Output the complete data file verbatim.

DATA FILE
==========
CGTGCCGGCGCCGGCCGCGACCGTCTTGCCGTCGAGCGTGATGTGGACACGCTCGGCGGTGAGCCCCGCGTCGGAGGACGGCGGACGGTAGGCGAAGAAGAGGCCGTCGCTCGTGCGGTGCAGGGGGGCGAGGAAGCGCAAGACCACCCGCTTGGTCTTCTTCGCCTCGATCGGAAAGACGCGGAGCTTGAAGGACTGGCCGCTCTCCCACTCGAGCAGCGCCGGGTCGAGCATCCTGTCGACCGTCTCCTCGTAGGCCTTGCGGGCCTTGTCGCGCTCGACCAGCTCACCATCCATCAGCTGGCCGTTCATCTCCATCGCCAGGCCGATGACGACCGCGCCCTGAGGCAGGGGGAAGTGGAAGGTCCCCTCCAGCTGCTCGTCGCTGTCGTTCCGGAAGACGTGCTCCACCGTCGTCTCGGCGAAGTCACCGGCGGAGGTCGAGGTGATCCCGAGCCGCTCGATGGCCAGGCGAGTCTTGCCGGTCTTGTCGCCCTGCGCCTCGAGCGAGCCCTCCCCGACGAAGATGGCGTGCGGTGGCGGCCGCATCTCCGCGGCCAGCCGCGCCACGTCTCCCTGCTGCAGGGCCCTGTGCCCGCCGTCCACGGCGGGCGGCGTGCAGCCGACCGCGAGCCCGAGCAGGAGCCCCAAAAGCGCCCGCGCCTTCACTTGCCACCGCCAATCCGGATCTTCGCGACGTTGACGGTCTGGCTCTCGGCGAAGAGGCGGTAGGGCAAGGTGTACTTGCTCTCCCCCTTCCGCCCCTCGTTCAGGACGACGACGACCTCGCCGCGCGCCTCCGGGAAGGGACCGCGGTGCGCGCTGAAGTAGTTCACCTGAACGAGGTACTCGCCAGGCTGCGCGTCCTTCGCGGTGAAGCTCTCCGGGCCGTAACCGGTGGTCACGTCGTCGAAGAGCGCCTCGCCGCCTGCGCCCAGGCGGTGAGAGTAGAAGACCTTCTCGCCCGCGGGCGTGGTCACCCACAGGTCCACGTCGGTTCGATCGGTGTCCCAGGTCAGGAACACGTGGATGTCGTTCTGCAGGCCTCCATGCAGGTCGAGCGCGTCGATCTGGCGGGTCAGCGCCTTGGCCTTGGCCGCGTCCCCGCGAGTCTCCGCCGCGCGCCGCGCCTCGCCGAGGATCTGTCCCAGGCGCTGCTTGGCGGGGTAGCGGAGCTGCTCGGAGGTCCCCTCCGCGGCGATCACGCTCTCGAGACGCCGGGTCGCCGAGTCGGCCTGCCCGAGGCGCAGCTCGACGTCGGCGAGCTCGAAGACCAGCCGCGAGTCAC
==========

CGTGCCGGCGCCGGCCGCGACCGTCTTGCCGTCGAGCGTGATGTGGACACGCTCGGCGGTGAGCCCCGCGTCGGAGGACGGCGGACGGTAGGCGAAGAAGAGGCCGTCGCTCGTGCGGTGCAGGGGGGCGAGGAAGCGCAAGACCACCCGCTTGGTCTTCTTCGCCTCGATCGGAAAGACGCGGAGCTTGAAGGACTGGCCGCTCTCCCACTCGAGCAGCGCCGGGTCGAGCATCCTGTCGACCGTCTCCTCGTAGGCCTTGCGGGCCTTGTCGCGCTCGACCAGCTCACCATCCATCAGCTGGCCGTTCATCTCCATCGCCAGGCCGATGACGACCGCGCCCTGAGGCAGGGGGAAGTGGAAGGTCCCCTCCAGCTGCTCGTCGCTGTCGTTCCGGAAGACGTGCTCCACCGTCGTCTCGGCGAAGTCACCGGCGGAGGTCGAGGTGATCCCGAGCCGCTCGATGGCCAGGCGAGTCTTGCCGGTCTTGTCGCCCTGCGCCTCGAGCGAGCCCTCCCCGACGAAGATGGCGTGCGGTGGCGGCCGCATCTCCGCGGCCAGCCGCGCCACGTCTCCCTGCTGCAGGGCCCTGTGCCCGCCGTCCACGGCGGGCGGCGTGCAGCCGACCGCGAGCCCGAGCAGGAGCCCCAAAAGCGCCCGCGCCTTCACTTGCCACCGCCAATCCGGATCTTCGCGACGTTGACGGTCTGGCTCTCGGCGAAGAGGCGGTAGGGCAAGGTGTACTTGCTCTCCCCCTTCCGCCCCTCGTTCAGGACGACGACGACCTCGCCGCGCGCCTCCGGGAAGGGACCGCGGTGCGCGCTGAAGTAGTTCACCTGAACGAGGTACTCGCCAGGCTGCGCGTCCTTCGCGGTGAAGCTCTCCGGGCCGTAACCGGTGGTCACGTCGTCGAAGAGCGCCTCGCCGCCTGCGCCCAGGCGGTGAGAGTAGAAGACCTTCTCGCCCGCGGGCGTGGTCACCCACAGGTCCACGTCGGTTCGATCGGTGTCCCAGGTCAGGAACACGTGGATGTCGTTCTGCAGGCCTCCATGCAGGTCGAGCGCGTCGATCTGGCGGGTCAGCGCCTTGGCCTTGGCCGCGTCCCCGCGAGTCTCCGCCGCGCGCCGCGCCTCGCCGAGGATCTGTCCCAGGCGCTGCTTGGCGGGGTAGCGGAGCTGCTCGGAGGTCCCCTCCGCGGCGATCACGCTCTCGAGACGCCGGGTCGCCGAGTCGGCCTGCCCGAGGCGCAGCTCGACGTCGGCGAGCTCGAAGACCAGCCGCGAGTCAC